The truth about super Sid

Sid O'Linn, who died last month, was a top-flight footballer and cricketer. But few knew that he was also the son of a kosher butcher


In the 1950s and 1960s, Sid OLinn was famous  in a way that sportsman today rarely are. 

He was a top-flight footballer who played for South Africa and, for ten seasons, Charlton Athletic.

He also liked a spot of cricket. After keeping wicket for Kent, he earned the admiration of the cricket world for his courageous batting for the Springboks against England’s renowned pace bowlers Fred Trueman and Brian Statham.

But his Irish-sounding name concealed a hidden fact: Mr O’Linn, who died last month in Johannesburg at the age of 89, was born Sydney Olinsky, the son of a kosher butcher.

Mr O’Linn showed great sporting promise from an early age. At 16, he was made an offer by Liverpool, which he reluctantly turned down as his parents thought he was too young to take the boat on his own to England.

He first played cricket for Western Province in March 1946, when he was only 18. But soccer was his first love, and when he was picked for South Africa, cricket took a back seat.

In 1947, Mr O’Linn toured Australia and New Zealand with the South African football team, winning an international cap against Australia. This led to him being recruited by the English First Division club Charlton Athletic, for which he made 194 appearances, scoring 33 goals. Initially playing at inside right, in time he moved into the midfield. His colleague at Charlton, Derek Ufton, recalls he “had a terrifically powerful shot in him”.

When the football season was over, he played cricket for Kent, where he was reserve wicketkeeper to the great Godfrey Evans. In 1952, as Wisden recorded, Mr O’Linn “justified hopes that he would lend solidity to the batting and, for all his limitations in style and technique, he was the first to reach 1,000 runs for the county”.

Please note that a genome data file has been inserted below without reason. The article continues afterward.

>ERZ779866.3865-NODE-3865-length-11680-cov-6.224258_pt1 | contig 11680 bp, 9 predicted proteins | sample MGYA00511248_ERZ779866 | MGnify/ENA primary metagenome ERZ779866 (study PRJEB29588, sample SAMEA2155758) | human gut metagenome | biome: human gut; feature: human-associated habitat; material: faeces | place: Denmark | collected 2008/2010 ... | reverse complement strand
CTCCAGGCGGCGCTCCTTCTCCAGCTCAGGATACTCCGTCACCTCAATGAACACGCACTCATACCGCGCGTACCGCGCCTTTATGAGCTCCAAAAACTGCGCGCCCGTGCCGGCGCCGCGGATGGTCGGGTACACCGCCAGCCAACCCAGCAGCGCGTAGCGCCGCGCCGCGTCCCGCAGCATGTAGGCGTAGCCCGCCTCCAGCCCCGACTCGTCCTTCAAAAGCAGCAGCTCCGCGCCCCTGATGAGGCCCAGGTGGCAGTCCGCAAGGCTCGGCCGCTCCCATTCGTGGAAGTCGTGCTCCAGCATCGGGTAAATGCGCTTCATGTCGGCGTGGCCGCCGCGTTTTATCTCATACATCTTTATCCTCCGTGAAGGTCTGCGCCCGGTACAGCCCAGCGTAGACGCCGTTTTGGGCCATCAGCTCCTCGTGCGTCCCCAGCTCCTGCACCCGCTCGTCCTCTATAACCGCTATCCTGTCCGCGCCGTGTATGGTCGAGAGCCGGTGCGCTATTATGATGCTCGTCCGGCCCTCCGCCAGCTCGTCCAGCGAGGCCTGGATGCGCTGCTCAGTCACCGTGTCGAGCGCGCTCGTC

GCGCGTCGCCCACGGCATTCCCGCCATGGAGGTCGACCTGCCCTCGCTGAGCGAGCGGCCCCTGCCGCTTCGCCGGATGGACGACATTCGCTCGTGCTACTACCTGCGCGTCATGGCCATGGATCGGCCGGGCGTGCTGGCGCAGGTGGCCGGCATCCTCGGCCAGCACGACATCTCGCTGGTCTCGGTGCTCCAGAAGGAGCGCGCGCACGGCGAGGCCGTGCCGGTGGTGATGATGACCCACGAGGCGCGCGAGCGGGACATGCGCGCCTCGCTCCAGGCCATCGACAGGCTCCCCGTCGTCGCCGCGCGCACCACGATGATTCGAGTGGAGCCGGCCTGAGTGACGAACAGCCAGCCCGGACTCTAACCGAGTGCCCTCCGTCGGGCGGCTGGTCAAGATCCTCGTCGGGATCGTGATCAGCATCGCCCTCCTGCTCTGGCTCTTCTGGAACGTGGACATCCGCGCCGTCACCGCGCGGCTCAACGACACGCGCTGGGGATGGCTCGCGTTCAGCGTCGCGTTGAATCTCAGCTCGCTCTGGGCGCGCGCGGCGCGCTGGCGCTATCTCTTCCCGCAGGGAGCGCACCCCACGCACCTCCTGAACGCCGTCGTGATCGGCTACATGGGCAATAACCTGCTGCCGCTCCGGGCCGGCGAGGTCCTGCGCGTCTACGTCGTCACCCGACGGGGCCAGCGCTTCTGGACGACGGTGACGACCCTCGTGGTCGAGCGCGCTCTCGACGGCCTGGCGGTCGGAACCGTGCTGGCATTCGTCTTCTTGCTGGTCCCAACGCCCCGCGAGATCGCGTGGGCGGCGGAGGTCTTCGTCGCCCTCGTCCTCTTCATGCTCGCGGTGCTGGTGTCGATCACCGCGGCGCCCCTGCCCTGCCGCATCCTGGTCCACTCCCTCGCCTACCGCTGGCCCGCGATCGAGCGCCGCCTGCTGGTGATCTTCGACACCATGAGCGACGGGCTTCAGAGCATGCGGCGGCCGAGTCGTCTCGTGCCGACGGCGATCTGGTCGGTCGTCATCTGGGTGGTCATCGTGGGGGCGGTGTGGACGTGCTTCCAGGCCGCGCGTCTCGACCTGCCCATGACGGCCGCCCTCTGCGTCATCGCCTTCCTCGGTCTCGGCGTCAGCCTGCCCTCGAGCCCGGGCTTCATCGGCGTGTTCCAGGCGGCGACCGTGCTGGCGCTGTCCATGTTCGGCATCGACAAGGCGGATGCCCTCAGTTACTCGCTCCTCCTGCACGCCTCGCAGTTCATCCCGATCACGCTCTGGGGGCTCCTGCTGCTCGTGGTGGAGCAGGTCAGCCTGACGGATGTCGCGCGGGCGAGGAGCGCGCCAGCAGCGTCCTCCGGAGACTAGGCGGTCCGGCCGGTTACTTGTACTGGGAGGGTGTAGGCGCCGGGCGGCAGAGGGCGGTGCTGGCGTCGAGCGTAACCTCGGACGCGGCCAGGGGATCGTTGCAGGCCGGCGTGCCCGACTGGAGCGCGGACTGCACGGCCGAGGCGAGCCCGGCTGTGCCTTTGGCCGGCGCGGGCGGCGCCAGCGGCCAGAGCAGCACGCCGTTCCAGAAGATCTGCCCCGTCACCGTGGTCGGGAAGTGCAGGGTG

However, he was not awarded his Kent cap. Mr Ufton, who played with him at Kent, says: “To our amazement, Kent did not retain O’Linn. None of us could understand it.”

Mr O’Linn proved what a mistake Kent had made when he proved to be one of the leading batsmen when South Africa toured England in 1960, playing a memorable innings in the Trent Bridge Test which was only ended, just two runs short of a century, when Colin Cowdrey took a remarkable catch.

He earned the lasting respect of the England players. “He was one you always wanted to get out, he was a very good player. He worked for his runs,” says Jim Parks, the then-England wicket-keeper, who adds: “He was very mobile in the field, because as a footballer he was athletic.” According to Wisden, Mr O’Linn “showed that with perseverance even an ordinary county cricketer could succeed in a higher circle”. John Arlott noted he had “immense guts, unending patience and an almost scientific understanding of his own limitations”.